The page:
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David Whitworth - Earth Wind and Fire
David Whitworth
David Whitworth

David Whitworth - Earth Wind and Fire

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David Whitworth

David Whitworth has been vocalist with the legendary funksters Earth, Wind and Fire for over two decades. He has old Radioshack speakers at home and loves the fact that Aston mics don’t fall over…

Earth Wind and Fire
David has been using:
Origin
Spirit
Halo
'I want to do whatever that is'

"Music kind of beckoned me. Music was always all around the house and my older sisters played records. I remember when I was 6, I sang a pop tune. It didn’t faze me at all, but they listened from upstairs and said “did David just sing that whole song”?  I remember seeing The Temptations and I said ‘I want to do that, whatever that is’.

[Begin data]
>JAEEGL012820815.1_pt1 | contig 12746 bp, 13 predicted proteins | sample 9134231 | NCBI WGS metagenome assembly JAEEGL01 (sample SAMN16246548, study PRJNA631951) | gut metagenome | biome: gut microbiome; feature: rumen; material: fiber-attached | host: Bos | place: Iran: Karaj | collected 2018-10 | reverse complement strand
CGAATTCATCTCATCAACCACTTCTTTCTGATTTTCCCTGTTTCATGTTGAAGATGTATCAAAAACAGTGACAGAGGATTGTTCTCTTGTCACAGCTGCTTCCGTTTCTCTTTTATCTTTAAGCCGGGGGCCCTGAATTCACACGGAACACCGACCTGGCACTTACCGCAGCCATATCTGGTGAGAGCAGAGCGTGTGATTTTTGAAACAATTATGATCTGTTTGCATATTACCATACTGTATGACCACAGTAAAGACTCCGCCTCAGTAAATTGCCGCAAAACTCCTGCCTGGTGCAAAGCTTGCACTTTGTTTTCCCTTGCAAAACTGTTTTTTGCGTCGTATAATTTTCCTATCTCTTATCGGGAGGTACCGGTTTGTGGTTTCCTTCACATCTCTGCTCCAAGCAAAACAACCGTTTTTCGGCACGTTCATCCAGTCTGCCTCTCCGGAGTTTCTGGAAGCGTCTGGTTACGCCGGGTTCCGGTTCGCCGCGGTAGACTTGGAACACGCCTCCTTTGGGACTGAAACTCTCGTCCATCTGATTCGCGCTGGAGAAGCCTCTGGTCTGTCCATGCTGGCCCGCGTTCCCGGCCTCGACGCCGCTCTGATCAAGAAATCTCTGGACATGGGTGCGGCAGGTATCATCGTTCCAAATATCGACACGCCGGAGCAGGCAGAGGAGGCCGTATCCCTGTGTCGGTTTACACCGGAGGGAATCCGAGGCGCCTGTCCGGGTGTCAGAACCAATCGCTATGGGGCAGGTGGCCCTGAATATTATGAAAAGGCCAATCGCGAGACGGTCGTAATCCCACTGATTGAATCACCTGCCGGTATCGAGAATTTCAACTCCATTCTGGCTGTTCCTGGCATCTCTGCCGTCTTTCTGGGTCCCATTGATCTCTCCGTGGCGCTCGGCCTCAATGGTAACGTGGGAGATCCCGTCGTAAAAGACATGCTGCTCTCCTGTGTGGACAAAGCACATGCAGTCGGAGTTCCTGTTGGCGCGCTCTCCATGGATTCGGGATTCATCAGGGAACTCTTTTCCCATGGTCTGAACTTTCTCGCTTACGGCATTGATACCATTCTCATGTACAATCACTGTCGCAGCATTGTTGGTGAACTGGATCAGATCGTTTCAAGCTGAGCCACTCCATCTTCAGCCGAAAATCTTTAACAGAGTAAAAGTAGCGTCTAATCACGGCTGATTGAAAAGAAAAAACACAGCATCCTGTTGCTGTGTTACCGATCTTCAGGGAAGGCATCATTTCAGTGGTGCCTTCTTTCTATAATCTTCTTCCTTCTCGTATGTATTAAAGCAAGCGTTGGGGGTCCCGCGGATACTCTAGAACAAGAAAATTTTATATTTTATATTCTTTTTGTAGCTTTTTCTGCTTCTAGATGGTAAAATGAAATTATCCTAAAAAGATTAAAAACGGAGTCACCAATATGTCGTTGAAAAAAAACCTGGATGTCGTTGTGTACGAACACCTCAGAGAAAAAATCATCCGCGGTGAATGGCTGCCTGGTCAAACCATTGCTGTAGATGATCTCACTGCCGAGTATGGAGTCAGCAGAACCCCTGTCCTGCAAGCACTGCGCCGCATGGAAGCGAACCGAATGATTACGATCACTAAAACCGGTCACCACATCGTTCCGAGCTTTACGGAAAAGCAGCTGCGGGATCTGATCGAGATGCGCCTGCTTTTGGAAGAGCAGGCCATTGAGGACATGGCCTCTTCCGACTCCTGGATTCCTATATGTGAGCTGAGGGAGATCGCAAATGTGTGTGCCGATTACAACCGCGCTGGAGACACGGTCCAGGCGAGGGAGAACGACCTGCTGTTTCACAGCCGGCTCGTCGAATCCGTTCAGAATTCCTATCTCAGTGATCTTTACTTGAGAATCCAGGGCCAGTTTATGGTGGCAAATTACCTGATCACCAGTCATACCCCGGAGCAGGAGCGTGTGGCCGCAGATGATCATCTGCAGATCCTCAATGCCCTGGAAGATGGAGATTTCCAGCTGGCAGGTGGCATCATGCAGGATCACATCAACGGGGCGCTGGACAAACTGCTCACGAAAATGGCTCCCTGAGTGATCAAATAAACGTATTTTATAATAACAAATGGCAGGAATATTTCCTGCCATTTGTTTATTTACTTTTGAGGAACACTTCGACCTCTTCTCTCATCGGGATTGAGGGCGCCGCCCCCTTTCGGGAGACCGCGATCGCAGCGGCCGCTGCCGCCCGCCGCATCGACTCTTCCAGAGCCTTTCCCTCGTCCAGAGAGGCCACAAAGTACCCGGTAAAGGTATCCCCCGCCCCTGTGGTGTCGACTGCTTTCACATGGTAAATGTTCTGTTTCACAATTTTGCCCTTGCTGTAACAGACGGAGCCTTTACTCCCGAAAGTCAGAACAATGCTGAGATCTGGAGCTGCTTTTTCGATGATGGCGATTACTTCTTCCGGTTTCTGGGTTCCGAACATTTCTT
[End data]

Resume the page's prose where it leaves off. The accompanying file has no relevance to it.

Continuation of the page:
In school I was in plays and played trumpet in the bands. I was always doing something. There was a piano in the house, I just plucked out TV theme songs or whatever I could hear chords to and it was just always around so I latched onto it.

David’s first professional gig was on his fourteenth birthday, playing trumpet with friends in a pop band at a wedding reception, covering tracks including the BeeGees ‘You Should be Dancing’, and – a sign of things to come - Earth Wind and Fire’s ‘Can’t Hide Love’."

 

That doggone high A

He continued gigging, playing in marching bands and singing in choruses through High School before landing work touring with Broadway artist Stephanie Mills. While working with Stephanie in LA, he met saxophonist Scott Mayo, who would later perform with Earth Wind and Fire.